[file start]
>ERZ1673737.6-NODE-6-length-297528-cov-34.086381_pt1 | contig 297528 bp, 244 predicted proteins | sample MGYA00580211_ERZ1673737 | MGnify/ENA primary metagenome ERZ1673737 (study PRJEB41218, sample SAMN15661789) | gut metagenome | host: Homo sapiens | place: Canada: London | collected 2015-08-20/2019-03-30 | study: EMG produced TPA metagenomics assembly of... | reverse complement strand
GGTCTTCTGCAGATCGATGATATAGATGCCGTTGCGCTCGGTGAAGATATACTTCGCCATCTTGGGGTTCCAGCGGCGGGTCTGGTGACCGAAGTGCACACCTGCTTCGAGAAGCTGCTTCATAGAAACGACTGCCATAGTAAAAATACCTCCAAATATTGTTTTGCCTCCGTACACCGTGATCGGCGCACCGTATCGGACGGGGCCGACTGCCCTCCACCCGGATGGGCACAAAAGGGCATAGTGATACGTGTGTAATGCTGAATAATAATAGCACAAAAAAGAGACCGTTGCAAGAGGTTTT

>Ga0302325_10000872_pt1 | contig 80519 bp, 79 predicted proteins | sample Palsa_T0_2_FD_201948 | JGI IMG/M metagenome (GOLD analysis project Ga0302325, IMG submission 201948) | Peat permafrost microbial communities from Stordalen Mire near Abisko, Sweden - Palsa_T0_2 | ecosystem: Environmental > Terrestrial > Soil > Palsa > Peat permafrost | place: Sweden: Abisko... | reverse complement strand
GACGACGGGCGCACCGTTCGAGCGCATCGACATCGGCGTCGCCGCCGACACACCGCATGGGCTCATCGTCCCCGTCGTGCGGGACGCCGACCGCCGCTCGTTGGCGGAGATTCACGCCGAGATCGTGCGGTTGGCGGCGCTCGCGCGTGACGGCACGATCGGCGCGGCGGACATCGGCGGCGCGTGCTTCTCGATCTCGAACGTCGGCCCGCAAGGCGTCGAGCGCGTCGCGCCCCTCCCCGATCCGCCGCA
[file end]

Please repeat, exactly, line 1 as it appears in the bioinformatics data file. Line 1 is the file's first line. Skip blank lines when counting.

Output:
>ERZ1673737.6-NODE-6-length-297528-cov-34.086381_pt1 | contig 297528 bp, 244 predicted proteins | sample MGYA00580211_ERZ1673737 | MGnify/ENA primary metagenome ERZ1673737 (study PRJEB41218, sample SAMN15661789) | gut metagenome | host: Homo sapiens | place: Canada: London | collected 2015-08-20/2019-03-30 | study: EMG produced TPA metagenomics assembly of... | reverse complement strand